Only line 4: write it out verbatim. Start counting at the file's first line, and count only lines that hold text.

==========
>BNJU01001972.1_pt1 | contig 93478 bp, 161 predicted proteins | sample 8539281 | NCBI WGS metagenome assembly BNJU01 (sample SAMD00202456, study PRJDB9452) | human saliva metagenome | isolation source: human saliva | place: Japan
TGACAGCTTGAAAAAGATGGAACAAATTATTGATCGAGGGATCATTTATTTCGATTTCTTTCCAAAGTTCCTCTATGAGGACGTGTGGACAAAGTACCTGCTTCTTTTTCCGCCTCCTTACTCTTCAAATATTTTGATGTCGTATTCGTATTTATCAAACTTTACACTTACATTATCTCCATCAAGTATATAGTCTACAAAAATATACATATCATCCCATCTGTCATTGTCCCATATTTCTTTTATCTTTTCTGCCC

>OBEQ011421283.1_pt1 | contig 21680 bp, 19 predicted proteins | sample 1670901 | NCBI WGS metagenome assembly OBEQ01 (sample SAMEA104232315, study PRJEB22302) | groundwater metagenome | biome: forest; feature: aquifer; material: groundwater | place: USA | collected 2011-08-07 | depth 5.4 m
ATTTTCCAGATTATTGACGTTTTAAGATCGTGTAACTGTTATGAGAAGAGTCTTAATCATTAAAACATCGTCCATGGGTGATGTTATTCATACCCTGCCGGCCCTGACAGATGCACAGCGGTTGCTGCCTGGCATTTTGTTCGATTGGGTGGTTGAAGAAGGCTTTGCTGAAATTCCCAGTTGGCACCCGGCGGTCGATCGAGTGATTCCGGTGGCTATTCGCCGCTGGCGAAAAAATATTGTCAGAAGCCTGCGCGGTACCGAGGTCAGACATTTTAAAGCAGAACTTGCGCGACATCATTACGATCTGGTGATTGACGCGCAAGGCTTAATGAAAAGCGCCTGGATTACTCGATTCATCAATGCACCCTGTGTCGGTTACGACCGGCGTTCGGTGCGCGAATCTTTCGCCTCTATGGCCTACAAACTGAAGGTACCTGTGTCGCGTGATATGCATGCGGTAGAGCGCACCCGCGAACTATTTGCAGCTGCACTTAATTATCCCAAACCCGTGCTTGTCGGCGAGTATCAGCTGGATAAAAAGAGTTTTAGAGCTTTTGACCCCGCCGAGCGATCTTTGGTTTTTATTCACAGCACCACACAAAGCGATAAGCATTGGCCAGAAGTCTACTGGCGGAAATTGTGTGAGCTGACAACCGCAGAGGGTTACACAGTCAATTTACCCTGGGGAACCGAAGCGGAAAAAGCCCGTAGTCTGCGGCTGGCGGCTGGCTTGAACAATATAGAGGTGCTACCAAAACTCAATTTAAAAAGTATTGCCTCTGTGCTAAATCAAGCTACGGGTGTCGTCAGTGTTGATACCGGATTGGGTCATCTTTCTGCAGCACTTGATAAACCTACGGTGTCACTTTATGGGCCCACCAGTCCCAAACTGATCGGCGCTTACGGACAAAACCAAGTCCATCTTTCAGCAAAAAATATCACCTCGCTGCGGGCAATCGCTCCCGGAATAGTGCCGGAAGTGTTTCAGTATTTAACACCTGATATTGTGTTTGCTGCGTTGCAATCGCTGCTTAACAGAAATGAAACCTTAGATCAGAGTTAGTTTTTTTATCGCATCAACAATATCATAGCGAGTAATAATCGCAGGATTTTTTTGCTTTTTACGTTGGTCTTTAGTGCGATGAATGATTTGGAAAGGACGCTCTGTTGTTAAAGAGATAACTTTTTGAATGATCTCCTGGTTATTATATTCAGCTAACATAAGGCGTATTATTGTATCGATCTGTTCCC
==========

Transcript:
ATTTTCCAGATTATTGACGTTTTAAGATCGTGTAACTGTTATGAGAAGAGTCTTAATCATTAAAACATCGTCCATGGGTGATGTTATTCATACCCTGCCGGCCCTGACAGATGCACAGCGGTTGCTGCCTGGCATTTTGTTCGATTGGGTGGTTGAAGAAGGCTTTGCTGAAATTCCCAGTTGGCACCCGGCGGTCGATCGAGTGATTCCGGTGGCTATTCGCCGCTGGCGAAAAAATATTGTCAGAAGCCTGCGCGGTACCGAGGTCAGACATTTTAAAGCAGAACTTGCGCGACATCATTACGATCTGGTGATTGACGCGCAAGGCTTAATGAAAAGCGCCTGGATTACTCGATTCATCAATGCACCCTGTGTCGGTTACGACCGGCGTTCGGTGCGCGAATCTTTCGCCTCTATGGCCTACAAACTGAAGGTACCTGTGTCGCGTGATATGCATGCGGTAGAGCGCACCCGCGAACTATTTGCAGCTGCACTTAATTATCCCAAACCCGTGCTTGTCGGCGAGTATCAGCTGGATAAAAAGAGTTTTAGAGCTTTTGACCCCGCCGAGCGATCTTTGGTTTTTATTCACAGCACCACACAAAGCGATAAGCATTGGCCAGAAGTCTACTGGCGGAAATTGTGTGAGCTGACAACCGCAGAGGGTTACACAGTCAATTTACCCTGGGGAACCGAAGCGGAAAAAGCCCGTAGTCTGCGGCTGGCGGCTGGCTTGAACAATATAGAGGTGCTACCAAAACTCAATTTAAAAAGTATTGCCTCTGTGCTAAATCAAGCTACGGGTGTCGTCAGTGTTGATACCGGATTGGGTCATCTTTCTGCAGCACTTGATAAACCTACGGTGTCACTTTATGGGCCCACCAGTCCCAAACTGATCGGCGCTTACGGACAAAACCAAGTCCATCTTTCAGCAAAAAATATCACCTCGCTGCGGGCAATCGCTCCCGGAATAGTGCCGGAAGTGTTTCAGTATTTAACACCTGATATTGTGTTTGCTGCGTTGCAATCGCTGCTTAACAGAAATGAAACCTTAGATCAGAGTTAGTTTTTTTATCGCATCAACAATATCATAGCGAGTAATAATCGCAGGATTTTTTTGCTTTTTACGTTGGTCTTTAGTGCGATGAATGATTTGGAAAGGACGCTCTGTTGTTAAAGAGATAACTTTTTGAATGATCTCCTGGTTATTATATTCAGCTAACATAAGGCGTATTATTGTATCGATCTGTTCCC